Private health insurance regulation: Ethical implications for rural residents

Helene Jacmon1, Fiona MacDonald2,3

1 Monash University, Wellington Road & Blackburn Rd, Clayton VIC 3800,
2 Australian Centre for Health Law Research, Queensland University of Technology, C Block, Gardens Point Campus, GPO Box 2434 Brisbane Queensland 4001
3 Department of Bioethics, Dalhousie University 5849 University Avenue, Room C-315, CRC Bldg, PO Box 15000 Halifax, NS  B3H 4R2, Canada

The Australian Government uses positive and negative incentives in legislation to encourage people to take out private health insurance. The stated purpose of this regulatory framework is to contribute to the sustainability of the public health system through reducing public hospital utilisation. Government also claims that individuals will directly benefit through affordable access to private healthcare. This regulatory framework applies to individuals regardless of their ability to access private healthcare services, and there is no way to freely opt-out. This presentation will focus on two ethical issues arising from the regulatory framework. The first issue is potential constraints on an individual’s autonomy. The presentation will identify if and how autonomy may be constrained, and explore whether this approach may be justifiable by the intended outcomes of the regulatory framework. The second ethical issue relates to the regulatory framework’s application to rural residents. Rural residents have, as a group, significantly less access to private healthcare services, and experience poorer health outcomes compared to their urban counterparts. This raises ethical concerns regarding equitable access to the benefits of private health insurance, and the fair distribution of associated burdens between urban and rural residents. The presentation concludes that the regulatory framework as it is currently applied to rural residents raises significant ethical concerns.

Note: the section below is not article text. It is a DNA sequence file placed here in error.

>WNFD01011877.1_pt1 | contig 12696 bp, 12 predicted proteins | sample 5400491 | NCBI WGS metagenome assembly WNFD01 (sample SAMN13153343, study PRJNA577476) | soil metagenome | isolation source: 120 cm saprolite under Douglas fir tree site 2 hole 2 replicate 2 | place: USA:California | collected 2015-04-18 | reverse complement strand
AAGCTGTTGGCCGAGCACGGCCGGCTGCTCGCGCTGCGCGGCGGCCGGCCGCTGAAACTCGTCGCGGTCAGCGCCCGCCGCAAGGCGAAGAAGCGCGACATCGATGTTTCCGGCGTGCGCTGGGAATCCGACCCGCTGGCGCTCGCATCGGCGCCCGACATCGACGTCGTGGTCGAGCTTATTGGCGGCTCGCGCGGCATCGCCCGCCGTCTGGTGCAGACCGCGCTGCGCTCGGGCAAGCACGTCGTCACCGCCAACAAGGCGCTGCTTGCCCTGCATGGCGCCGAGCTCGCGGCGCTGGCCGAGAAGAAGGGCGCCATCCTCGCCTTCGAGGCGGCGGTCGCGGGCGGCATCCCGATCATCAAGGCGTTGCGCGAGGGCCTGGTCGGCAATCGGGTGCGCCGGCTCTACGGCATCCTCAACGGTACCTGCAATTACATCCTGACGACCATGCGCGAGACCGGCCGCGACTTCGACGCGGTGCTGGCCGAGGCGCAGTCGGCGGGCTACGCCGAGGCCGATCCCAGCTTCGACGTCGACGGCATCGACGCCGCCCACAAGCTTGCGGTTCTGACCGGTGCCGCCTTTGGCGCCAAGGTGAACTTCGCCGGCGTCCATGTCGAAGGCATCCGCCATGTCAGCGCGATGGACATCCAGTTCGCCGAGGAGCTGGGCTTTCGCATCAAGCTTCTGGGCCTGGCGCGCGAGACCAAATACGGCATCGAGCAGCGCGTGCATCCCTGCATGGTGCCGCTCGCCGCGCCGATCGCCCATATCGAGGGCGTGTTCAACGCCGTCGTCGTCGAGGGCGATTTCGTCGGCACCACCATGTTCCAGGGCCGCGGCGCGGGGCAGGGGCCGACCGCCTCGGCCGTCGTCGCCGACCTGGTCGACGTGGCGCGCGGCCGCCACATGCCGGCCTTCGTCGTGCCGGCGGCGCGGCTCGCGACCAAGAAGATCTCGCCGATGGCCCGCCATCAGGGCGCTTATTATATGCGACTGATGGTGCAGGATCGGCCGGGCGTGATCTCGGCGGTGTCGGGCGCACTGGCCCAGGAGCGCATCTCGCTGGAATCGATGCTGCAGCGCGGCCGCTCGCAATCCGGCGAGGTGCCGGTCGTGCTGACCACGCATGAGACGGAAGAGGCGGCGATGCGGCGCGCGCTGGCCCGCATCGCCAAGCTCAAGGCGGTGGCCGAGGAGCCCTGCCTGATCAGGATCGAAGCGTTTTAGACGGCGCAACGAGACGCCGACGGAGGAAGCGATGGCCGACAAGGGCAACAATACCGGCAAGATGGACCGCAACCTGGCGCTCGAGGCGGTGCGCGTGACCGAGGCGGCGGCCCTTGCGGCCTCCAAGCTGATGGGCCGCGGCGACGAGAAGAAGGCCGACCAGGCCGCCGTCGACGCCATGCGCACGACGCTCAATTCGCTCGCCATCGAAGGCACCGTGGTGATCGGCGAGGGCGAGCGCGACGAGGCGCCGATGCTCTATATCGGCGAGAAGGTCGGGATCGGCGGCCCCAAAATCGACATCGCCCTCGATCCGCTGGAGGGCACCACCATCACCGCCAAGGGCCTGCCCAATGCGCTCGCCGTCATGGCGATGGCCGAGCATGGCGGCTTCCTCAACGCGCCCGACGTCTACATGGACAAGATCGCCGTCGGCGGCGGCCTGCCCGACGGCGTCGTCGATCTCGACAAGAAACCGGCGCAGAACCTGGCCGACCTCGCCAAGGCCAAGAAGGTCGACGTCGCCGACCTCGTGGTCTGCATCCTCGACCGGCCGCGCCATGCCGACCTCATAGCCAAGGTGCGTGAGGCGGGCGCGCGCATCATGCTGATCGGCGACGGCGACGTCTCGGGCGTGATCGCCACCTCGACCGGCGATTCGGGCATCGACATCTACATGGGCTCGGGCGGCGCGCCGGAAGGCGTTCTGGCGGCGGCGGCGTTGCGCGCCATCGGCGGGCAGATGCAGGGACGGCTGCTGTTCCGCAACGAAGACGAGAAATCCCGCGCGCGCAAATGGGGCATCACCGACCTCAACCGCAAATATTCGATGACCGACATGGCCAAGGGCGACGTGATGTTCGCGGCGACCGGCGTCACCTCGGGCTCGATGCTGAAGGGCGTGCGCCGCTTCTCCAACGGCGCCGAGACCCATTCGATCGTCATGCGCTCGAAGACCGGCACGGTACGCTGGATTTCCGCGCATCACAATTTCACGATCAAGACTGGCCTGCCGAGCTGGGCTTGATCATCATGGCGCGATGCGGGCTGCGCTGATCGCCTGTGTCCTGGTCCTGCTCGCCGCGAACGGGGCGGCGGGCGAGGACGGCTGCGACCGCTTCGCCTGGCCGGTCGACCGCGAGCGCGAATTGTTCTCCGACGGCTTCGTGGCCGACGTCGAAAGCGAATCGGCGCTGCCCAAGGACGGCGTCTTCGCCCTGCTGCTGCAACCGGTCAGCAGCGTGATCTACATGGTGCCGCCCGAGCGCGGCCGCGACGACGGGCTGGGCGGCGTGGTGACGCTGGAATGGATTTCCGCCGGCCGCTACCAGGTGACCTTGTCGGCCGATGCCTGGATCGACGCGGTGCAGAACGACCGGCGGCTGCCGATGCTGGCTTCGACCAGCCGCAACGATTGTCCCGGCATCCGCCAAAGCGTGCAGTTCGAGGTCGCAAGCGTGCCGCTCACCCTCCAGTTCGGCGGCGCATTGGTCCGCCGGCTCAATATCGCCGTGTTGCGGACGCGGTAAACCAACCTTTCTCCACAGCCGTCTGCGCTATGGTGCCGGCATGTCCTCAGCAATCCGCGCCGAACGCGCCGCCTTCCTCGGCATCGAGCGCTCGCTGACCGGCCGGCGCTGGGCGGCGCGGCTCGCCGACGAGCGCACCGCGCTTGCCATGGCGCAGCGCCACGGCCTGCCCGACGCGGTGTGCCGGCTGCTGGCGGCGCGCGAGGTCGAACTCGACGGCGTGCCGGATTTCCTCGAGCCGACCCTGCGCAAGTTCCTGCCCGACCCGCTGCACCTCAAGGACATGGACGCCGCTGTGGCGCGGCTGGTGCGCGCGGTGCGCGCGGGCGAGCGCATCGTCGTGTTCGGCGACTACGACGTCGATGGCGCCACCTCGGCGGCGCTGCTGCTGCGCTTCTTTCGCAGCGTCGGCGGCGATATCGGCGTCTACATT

Helene Jacmon is currently studying towards a Master of Bioethics at Monash University. Prior to returning to study Helene worked for the Australian Taxation Office in a variety of roles in administrative policy, law interpretation, and project management. Helene is interested in ethical issues arising from health/social policy and is passionate about justice.

Dr Fiona McDonald is a Senior Lecturer at the Australian Centre for Health Law Research at the Queensland University of Technology and an Adjunct Associate Professor at the Department of Bioethics, Dalhousie University, Canada. She is a co-editor of Health Law In Australia (Thomson 2014), Health Workforce Governance (Ashgate 2012) and a co-author of Ethics, Law and Health Care (Palgrave 2014). Interested in regulation and healthcare, her research interests currently focus on the governance of health systems, including health professionals, health facilities and health technologies, and rural bioethics.

About the Association

The Australasian Association of Bioethics and Health Law (AABHL) was formed in 2009.

It encourages open discussion and debate on a range of bioethical issues, providing a place where people can ask difficult questions about ideas and practices associated with health and illness, biomedical research and human values.

The AABHL seeks to foster a distinctive Australasian voice in bioethics, and provide opportunities for international engagement through its membership, journal and conferences.

Members come from all the contributing humanities, social science and science disciplines that make up contemporary bioethics.

Many members have cross-disciplinary interests and all seek to broaden the dialogues in which all members of the wider community ultimately have an interest.

The AABHL is a supportive, creative and challenging community that provides a rich source of continuing academic refreshment and renewal.

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